Liane Moriarty hits an ace with ‘Apples Never Fall’
“Apples Never Fall,” by Liane Moriarty (Henry Holt and Company)
Who knew there were so many tennis metaphors for life? Australian novelist Liane Moriarty shares them all and probably creates a few of her own in “Apples Never Fall.”
Meet the Delaneys, who are sure to be an A-List ensemble cast in the years ahead: There’s Stan, stoic patriarch and erstwhile tennis coach, his wife, Joy, his doubles partner on the court and in life, who managed the family tennis academy for years and is now trying to “retire with grace” and longing for grandchildren. They have four adult children — Troy, Brooke, Logan and Amy — whose childhoods were dominated by the sport that paid all the family’s bills, but who now earn a living outside tennis.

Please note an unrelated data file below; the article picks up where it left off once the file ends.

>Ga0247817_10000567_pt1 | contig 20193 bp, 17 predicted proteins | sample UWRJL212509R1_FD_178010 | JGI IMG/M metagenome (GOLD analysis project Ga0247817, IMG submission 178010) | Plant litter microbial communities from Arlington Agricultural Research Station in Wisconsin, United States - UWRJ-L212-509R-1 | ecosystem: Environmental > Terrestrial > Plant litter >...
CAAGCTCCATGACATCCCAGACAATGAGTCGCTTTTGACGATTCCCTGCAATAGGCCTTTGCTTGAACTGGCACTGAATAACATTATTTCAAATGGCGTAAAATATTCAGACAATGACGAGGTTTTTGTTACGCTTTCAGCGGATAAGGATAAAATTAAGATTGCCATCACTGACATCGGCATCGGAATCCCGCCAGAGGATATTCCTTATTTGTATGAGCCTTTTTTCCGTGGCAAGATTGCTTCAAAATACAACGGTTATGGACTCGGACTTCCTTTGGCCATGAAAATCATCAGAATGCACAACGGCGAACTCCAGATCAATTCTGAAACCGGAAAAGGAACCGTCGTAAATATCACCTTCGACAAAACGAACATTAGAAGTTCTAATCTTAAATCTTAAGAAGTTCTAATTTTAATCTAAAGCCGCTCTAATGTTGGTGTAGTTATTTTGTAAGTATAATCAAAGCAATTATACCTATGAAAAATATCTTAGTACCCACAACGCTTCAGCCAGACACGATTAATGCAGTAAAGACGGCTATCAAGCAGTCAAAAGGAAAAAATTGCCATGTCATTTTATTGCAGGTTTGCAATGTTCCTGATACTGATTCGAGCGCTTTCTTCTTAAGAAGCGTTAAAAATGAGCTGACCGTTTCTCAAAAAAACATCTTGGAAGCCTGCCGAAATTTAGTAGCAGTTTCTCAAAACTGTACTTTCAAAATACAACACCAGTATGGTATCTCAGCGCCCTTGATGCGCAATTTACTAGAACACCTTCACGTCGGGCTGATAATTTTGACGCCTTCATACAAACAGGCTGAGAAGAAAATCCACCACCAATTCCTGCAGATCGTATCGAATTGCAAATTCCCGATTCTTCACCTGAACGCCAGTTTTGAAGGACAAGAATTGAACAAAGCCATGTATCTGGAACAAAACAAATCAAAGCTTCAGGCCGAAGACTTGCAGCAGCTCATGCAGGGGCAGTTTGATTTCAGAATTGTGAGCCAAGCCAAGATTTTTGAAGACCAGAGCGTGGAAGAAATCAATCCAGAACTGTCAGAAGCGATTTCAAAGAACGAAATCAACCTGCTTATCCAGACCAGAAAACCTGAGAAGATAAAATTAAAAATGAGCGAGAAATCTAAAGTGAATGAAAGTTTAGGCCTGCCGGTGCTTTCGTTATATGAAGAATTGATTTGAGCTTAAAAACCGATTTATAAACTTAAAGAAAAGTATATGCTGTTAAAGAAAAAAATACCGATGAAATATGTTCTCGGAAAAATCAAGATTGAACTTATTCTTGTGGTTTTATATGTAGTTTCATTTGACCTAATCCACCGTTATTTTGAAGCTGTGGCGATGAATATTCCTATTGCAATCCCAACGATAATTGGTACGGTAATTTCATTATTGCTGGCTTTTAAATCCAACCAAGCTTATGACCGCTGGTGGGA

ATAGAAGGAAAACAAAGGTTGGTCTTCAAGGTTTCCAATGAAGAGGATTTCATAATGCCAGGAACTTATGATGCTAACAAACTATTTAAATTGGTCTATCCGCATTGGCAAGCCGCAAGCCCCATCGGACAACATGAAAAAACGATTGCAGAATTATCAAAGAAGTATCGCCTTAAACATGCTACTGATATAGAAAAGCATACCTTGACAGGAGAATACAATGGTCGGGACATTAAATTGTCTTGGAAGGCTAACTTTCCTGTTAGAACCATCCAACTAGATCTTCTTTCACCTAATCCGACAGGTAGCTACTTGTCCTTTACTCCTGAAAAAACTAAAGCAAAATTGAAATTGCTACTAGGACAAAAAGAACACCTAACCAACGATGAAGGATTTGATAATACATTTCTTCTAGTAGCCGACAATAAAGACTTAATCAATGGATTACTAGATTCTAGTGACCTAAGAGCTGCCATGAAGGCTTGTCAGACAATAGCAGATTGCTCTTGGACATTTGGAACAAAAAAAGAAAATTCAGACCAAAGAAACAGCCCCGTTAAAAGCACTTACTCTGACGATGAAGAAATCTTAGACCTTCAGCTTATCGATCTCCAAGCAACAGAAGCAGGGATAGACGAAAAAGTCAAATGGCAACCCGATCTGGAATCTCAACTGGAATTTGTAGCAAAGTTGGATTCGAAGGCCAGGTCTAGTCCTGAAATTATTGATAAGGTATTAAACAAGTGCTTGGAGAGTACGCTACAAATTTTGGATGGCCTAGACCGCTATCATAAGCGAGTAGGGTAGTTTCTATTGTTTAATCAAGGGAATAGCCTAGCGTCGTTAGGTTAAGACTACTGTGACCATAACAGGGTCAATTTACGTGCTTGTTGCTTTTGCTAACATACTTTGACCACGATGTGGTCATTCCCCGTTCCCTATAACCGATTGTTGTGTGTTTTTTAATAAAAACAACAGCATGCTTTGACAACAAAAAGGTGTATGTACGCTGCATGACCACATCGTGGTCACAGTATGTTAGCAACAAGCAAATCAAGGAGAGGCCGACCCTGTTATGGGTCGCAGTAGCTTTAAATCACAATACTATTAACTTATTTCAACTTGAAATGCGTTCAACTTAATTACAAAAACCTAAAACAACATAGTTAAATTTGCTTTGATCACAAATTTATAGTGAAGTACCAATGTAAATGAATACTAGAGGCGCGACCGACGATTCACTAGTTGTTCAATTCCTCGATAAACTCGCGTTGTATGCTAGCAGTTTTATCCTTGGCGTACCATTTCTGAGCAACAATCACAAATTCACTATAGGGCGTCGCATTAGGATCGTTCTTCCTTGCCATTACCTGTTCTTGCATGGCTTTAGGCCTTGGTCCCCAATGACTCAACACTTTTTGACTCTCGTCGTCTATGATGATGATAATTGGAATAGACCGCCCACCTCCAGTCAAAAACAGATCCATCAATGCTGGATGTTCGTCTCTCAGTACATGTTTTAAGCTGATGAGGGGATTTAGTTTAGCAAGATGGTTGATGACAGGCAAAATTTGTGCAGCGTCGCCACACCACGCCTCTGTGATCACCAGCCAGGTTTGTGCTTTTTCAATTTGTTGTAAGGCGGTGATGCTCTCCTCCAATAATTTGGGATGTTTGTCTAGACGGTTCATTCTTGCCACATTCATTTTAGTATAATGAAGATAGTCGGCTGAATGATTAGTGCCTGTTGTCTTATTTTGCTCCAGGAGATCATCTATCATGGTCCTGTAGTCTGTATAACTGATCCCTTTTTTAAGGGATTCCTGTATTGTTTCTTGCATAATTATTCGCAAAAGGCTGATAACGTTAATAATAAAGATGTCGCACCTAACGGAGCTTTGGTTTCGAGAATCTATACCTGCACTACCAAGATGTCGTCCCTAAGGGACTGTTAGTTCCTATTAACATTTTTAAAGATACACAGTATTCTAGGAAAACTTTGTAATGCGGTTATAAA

Moriarty goes deep into each characters’ head as we learn all about their lives and relationships. Moriarty is very good at constructing plot, dribbling out details that resurface chapters later to create “aha” moments.
But what makes “Apples Never Fall” a real pleasure to read, and elevates it a little above Moriarty’s two most recent bestsellers and TV hits, “Big Little Lies” and “Nine Perfect Strangers,” are the insights into the complexity of family relationships.
By the end of the novel, of course, we all know. It’s a trip well worth taking on the page, before it shows up on a streaming service near you.